With Hurricane Irma heading to Florida, South Florida Wildlife Center, the nation’s highest-volume wildlife hospital, trauma center and rehabilitation facility, is making plans to protect more than 350 adult and nursery patients in its care, encompassing about 60 species. These include songbirds, seabirds, ducks, geese, squirrels, turtles and tortoises, woodpeckers, warblers, owls, opossums and more.
According to Debra Parsons-Drake, SFWC executive director, “We have a plan in place to relocate all of our animals by Friday. We are in a strong position to keep them safe as they are all currently ambulatory. They will go home in small groups with our 45 staff members and additional volunteers. SFWC facilities will be boarded up and protected so that we can return as soon as possible and be prepared for the substantial work ahead that we expect if the storm turns out to be as severe as current reports indicate. We will bring our own patients back to the facility and also work in partnership with other agencies around the state to do whatever we can to help all wildlife affected by Irma.”
SFWC recently sent staffers to provide direct care for Hurricane Harvey-battered and orphaned wildlife in the Houston area. SFWC wildlife education director Lynn Miller, Ph.D. and animal care supervisor Sharon Gallardy arrived in Texas from Fort Lauderdale on September 3rd to assist the Texas Wildlife Rehab Coalition. Rescue workers on the ground report imperiled wildlife is flooding into human shelters, which are unable to accept or provide relief for them. SFWC has been providing hands-on specialized animal care/husbandry, assisting volunteers to provide optimal wildlife care, and performing other critical wildlife-relief functions.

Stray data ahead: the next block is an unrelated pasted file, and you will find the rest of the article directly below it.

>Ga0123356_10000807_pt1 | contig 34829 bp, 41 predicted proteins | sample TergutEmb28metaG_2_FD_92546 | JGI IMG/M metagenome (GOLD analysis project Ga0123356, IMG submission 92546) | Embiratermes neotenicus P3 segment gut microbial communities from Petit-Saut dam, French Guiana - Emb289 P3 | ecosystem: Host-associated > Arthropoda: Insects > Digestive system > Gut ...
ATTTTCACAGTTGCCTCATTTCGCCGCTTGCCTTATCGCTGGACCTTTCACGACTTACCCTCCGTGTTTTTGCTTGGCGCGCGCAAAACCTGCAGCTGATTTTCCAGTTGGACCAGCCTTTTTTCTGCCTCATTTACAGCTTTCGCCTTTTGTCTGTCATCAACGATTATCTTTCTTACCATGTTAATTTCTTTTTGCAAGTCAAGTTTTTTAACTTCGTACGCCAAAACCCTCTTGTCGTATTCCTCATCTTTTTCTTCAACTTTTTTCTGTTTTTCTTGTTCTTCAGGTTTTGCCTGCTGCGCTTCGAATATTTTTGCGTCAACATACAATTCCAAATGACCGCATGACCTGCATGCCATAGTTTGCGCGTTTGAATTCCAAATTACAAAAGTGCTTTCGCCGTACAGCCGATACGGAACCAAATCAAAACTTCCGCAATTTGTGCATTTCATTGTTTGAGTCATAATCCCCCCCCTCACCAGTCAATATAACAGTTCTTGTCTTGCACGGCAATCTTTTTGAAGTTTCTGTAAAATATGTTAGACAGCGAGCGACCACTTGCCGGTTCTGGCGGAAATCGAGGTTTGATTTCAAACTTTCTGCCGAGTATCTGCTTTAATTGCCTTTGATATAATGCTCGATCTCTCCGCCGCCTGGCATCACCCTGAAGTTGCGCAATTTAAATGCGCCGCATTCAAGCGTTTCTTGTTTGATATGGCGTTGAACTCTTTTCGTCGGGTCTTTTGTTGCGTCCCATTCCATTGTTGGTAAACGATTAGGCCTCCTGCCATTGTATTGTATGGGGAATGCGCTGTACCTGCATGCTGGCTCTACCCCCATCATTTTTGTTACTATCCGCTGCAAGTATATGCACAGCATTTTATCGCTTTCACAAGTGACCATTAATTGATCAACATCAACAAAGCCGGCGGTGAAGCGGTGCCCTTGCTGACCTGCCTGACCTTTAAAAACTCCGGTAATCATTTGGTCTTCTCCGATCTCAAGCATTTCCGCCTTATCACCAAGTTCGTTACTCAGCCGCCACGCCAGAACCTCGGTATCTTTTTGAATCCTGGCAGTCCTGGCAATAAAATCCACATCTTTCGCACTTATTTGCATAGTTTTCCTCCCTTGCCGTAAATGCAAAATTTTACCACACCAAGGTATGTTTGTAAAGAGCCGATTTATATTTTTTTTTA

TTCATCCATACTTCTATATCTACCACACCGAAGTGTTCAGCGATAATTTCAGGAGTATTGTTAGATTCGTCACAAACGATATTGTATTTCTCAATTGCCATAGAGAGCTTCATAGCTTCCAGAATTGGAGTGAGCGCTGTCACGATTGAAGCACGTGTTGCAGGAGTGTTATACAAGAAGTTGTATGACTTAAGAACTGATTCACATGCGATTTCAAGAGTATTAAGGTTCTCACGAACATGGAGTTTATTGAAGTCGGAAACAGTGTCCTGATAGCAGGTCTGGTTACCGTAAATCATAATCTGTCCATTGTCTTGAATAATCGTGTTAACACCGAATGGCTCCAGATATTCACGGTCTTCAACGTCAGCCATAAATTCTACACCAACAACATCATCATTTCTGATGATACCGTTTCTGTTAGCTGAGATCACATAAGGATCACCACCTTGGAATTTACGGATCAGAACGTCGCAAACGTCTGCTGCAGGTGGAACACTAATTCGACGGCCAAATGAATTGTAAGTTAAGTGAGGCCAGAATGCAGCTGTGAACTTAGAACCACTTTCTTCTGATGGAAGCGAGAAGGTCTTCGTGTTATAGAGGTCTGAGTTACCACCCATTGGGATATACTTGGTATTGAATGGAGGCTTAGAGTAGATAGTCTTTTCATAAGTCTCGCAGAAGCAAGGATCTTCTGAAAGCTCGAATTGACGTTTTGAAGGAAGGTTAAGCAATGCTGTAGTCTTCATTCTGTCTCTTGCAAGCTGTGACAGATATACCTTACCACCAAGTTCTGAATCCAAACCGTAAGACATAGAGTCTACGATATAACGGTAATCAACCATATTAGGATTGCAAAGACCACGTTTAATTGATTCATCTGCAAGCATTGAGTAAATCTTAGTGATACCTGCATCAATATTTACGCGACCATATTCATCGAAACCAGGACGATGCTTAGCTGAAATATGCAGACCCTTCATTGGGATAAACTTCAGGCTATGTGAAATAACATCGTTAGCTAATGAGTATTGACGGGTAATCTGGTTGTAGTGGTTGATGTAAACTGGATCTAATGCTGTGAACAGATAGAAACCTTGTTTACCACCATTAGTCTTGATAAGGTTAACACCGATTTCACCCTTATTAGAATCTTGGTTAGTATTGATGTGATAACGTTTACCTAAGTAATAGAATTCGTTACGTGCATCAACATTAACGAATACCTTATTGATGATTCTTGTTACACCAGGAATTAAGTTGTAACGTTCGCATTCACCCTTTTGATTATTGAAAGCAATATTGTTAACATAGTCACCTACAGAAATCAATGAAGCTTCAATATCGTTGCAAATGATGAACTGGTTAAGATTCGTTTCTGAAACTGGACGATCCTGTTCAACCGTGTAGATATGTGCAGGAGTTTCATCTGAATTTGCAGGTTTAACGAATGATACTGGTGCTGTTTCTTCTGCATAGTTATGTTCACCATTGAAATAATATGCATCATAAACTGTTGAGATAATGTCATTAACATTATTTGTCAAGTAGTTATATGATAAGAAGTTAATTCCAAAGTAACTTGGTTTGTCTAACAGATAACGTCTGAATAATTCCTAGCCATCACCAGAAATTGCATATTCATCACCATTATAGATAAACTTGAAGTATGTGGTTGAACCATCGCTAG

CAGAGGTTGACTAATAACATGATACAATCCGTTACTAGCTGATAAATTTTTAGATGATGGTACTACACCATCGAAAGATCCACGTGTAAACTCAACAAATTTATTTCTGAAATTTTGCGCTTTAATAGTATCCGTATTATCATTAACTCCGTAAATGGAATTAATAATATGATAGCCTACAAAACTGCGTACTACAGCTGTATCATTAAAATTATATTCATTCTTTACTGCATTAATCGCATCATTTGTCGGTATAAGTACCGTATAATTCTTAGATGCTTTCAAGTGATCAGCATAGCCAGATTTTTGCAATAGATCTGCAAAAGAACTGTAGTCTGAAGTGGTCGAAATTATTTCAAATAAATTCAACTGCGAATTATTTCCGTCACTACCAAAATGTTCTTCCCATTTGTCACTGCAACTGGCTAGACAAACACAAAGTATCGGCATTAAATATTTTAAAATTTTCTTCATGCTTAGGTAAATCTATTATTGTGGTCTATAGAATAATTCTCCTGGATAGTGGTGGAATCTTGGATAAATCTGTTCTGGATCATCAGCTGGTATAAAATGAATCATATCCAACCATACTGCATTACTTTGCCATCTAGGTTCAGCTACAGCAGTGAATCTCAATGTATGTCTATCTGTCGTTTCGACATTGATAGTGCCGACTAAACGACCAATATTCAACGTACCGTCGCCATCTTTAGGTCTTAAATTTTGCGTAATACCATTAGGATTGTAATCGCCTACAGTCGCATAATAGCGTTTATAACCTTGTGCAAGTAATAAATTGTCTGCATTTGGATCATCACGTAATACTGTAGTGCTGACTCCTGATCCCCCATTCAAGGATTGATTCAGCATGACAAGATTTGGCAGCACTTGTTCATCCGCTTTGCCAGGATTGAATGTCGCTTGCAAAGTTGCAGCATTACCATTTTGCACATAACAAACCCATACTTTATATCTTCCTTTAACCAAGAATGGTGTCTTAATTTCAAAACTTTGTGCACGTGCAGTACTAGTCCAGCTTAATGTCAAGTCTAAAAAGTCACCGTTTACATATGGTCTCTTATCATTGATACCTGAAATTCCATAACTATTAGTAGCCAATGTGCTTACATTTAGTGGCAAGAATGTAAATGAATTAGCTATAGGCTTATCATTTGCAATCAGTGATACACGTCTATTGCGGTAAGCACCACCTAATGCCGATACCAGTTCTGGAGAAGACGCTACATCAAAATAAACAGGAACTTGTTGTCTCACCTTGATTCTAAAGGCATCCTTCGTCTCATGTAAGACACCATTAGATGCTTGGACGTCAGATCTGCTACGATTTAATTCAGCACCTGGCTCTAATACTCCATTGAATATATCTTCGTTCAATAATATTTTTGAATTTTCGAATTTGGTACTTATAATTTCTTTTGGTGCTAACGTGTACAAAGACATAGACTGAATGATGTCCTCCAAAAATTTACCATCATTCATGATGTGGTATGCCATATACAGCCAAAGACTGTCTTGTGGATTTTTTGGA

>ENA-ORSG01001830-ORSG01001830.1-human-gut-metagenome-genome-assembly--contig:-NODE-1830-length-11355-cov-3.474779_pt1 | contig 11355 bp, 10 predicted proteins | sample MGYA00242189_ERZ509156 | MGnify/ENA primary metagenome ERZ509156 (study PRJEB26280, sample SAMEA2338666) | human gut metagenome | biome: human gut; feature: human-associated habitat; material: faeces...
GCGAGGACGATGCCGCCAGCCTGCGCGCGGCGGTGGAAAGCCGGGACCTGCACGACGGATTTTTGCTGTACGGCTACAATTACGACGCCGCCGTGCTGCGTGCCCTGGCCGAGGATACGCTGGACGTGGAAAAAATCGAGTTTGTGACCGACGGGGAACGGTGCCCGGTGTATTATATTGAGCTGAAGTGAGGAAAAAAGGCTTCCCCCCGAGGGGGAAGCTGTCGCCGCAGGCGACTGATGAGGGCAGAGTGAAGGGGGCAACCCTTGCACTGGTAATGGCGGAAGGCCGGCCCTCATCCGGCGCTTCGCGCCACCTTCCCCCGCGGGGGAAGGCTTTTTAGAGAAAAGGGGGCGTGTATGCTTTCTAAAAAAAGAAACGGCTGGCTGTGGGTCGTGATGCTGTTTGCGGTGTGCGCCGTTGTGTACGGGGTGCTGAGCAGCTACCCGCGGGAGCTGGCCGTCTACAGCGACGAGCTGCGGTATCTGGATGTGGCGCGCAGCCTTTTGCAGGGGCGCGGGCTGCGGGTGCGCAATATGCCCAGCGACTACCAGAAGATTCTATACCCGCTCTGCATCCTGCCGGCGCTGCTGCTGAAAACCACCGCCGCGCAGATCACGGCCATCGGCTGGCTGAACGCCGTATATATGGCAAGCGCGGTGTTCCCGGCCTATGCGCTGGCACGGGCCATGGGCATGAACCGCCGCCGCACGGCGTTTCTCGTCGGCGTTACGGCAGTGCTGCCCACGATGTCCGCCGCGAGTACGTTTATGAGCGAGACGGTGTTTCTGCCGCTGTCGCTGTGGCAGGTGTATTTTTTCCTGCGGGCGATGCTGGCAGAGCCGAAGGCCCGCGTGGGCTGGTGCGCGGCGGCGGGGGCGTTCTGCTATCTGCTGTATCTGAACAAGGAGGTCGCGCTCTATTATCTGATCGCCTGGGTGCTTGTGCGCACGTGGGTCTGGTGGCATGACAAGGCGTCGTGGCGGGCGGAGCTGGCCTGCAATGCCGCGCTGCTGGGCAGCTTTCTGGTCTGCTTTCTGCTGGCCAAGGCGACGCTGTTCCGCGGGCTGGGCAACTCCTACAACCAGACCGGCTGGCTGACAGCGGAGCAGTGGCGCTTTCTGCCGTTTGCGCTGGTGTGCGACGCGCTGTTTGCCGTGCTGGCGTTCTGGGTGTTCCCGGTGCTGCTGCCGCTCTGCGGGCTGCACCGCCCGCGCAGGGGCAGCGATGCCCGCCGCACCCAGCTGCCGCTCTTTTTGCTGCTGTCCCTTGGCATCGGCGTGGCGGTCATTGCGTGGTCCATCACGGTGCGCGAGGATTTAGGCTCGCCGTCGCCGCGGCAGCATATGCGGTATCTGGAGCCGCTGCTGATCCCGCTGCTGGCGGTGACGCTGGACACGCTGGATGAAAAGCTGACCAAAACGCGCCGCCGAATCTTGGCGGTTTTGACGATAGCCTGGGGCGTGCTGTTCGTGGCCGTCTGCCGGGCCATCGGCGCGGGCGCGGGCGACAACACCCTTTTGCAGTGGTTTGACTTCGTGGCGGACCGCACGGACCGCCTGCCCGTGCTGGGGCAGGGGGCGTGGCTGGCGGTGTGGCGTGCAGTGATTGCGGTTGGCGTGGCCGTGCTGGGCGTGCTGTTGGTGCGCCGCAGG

Should Irma be severe and affect roadways and power, SFWC anticipates being closed until it is safe to resume operations. After the storm, it is important that people call ahead and don’t bring wildlife to the Center as there may not be anyone there to care for them.
If people find an injured wild animal and wish to help, if they can safely do so, SFWC asks that they place them into a covered box or carrier and move the animal to a quiet, warm and dry place away from people and pets. Always wear gloves whenever handling wild animals and use caution—do not attempt to restrain any animal that you are not certain you can safely handle.
South Florida Wildlife Center in Fort Lauderdale, Fla., an affiliate of The Humane Society of the United States, has been a member of the South Florida community for nearly 50 years, protecting South Florida's biodiversity, transforming wildlife rehabilitation and saving lives. SFWC provides emergency rescue services, diagnostics, surgical and other veterinary treatment, recovery habitats, orphan rearing and expert rehabilitative care to more than 12,000 injured, orphaned or imperiled animals annually, representing more than 250 species.